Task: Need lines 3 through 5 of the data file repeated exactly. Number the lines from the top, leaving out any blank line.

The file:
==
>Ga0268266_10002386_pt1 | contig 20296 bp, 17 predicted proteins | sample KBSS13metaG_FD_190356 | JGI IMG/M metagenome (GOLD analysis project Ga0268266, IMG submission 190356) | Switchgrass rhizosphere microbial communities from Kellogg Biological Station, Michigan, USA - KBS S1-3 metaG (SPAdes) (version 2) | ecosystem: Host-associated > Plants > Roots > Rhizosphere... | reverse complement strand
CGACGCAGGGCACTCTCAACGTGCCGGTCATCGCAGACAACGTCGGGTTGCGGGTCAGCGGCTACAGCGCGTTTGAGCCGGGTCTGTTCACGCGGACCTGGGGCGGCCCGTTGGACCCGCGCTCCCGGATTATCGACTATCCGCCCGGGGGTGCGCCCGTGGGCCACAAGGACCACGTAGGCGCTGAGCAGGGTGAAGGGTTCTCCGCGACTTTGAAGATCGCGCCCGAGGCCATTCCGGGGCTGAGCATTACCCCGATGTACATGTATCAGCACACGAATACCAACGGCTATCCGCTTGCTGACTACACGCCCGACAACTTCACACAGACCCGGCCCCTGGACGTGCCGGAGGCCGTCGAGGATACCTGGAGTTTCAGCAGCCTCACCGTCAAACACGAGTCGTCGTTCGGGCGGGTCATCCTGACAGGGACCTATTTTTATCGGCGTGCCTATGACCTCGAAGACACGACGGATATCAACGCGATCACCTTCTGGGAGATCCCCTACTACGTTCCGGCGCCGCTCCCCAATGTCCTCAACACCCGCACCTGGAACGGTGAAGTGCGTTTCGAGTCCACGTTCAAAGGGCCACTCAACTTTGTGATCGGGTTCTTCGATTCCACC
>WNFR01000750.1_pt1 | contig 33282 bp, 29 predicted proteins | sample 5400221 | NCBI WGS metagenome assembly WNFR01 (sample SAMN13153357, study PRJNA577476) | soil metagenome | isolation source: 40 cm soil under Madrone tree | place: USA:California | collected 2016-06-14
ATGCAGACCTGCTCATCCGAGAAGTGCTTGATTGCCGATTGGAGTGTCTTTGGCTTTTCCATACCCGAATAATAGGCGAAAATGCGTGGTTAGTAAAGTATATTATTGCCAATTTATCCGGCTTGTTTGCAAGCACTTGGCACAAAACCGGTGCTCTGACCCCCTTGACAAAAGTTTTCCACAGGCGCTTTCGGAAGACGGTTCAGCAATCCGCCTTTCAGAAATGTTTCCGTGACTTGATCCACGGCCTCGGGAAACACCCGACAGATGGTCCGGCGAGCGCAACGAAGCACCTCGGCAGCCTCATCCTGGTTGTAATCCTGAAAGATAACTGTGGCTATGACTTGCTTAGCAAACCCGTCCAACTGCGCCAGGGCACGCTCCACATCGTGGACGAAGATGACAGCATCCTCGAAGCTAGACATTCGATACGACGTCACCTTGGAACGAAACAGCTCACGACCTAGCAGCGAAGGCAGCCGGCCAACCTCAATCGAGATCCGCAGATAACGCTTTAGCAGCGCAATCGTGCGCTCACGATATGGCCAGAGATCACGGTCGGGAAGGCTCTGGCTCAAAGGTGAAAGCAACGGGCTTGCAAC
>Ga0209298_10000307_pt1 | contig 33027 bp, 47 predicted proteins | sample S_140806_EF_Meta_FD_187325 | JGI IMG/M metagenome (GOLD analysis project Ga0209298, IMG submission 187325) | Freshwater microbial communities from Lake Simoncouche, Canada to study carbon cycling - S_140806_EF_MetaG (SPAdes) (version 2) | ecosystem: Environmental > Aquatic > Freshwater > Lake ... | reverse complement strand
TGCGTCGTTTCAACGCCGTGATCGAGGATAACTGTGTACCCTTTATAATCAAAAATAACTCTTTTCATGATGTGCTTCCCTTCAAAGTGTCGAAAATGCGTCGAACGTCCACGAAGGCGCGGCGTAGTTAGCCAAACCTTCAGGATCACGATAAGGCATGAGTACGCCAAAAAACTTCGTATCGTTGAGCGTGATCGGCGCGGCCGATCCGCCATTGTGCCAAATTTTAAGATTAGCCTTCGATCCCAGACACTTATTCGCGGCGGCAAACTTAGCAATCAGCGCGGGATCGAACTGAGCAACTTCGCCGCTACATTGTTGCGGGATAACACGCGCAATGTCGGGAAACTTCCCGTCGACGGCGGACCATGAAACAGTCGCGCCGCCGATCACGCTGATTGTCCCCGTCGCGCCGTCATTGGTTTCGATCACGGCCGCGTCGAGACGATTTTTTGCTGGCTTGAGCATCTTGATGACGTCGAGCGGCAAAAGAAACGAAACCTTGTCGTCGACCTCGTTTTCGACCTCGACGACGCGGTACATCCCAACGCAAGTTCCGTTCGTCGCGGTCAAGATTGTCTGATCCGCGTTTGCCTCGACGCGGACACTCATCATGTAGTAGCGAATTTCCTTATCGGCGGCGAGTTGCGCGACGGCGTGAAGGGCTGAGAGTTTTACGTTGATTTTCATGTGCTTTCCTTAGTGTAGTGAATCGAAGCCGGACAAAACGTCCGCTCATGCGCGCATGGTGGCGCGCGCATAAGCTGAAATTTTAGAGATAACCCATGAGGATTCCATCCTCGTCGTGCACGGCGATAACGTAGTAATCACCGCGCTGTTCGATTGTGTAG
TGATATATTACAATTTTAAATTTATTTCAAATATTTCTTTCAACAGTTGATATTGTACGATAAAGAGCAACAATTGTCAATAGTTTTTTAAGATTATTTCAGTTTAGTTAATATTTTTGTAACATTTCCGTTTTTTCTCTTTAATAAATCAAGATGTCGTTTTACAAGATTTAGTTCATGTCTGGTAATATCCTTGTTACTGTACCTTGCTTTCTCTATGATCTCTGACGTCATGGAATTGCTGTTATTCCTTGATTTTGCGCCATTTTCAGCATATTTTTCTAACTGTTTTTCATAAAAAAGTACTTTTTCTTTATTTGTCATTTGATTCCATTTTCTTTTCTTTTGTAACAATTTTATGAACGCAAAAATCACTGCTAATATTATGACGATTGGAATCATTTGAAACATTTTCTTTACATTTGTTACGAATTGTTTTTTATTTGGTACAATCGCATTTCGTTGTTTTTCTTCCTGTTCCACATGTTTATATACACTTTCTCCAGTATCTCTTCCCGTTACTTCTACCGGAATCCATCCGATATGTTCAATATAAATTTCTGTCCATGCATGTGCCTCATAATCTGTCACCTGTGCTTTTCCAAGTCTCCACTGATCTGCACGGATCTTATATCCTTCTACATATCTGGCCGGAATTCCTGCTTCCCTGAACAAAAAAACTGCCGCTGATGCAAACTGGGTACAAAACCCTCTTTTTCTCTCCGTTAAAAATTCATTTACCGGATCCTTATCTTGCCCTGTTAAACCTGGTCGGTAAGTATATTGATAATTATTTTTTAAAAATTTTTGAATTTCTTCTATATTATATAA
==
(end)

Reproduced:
>WNFR01000750.1_pt1 | contig 33282 bp, 29 predicted proteins | sample 5400221 | NCBI WGS metagenome assembly WNFR01 (sample SAMN13153357, study PRJNA577476) | soil metagenome | isolation source: 40 cm soil under Madrone tree | place: USA:California | collected 2016-06-14
ATGCAGACCTGCTCATCCGAGAAGTGCTTGATTGCCGATTGGAGTGTCTTTGGCTTTTCCATACCCGAATAATAGGCGAAAATGCGTGGTTAGTAAAGTATATTATTGCCAATTTATCCGGCTTGTTTGCAAGCACTTGGCACAAAACCGGTGCTCTGACCCCCTTGACAAAAGTTTTCCACAGGCGCTTTCGGAAGACGGTTCAGCAATCCGCCTTTCAGAAATGTTTCCGTGACTTGATCCACGGCCTCGGGAAACACCCGACAGATGGTCCGGCGAGCGCAACGAAGCACCTCGGCAGCCTCATCCTGGTTGTAATCCTGAAAGATAACTGTGGCTATGACTTGCTTAGCAAACCCGTCCAACTGCGCCAGGGCACGCTCCACATCGTGGACGAAGATGACAGCATCCTCGAAGCTAGACATTCGATACGACGTCACCTTGGAACGAAACAGCTCACGACCTAGCAGCGAAGGCAGCCGGCCAACCTCAATCGAGATCCGCAGATAACGCTTTAGCAGCGCAATCGTGCGCTCACGATATGGCCAGAGATCACGGTCGGGAAGGCTCTGGCTCAAAGGTGAAAGCAACGGGCTTGCAAC
>Ga0209298_10000307_pt1 | contig 33027 bp, 47 predicted proteins | sample S_140806_EF_Meta_FD_187325 | JGI IMG/M metagenome (GOLD analysis project Ga0209298, IMG submission 187325) | Freshwater microbial communities from Lake Simoncouche, Canada to study carbon cycling - S_140806_EF_MetaG (SPAdes) (version 2) | ecosystem: Environmental > Aquatic > Freshwater > Lake ... | reverse complement strand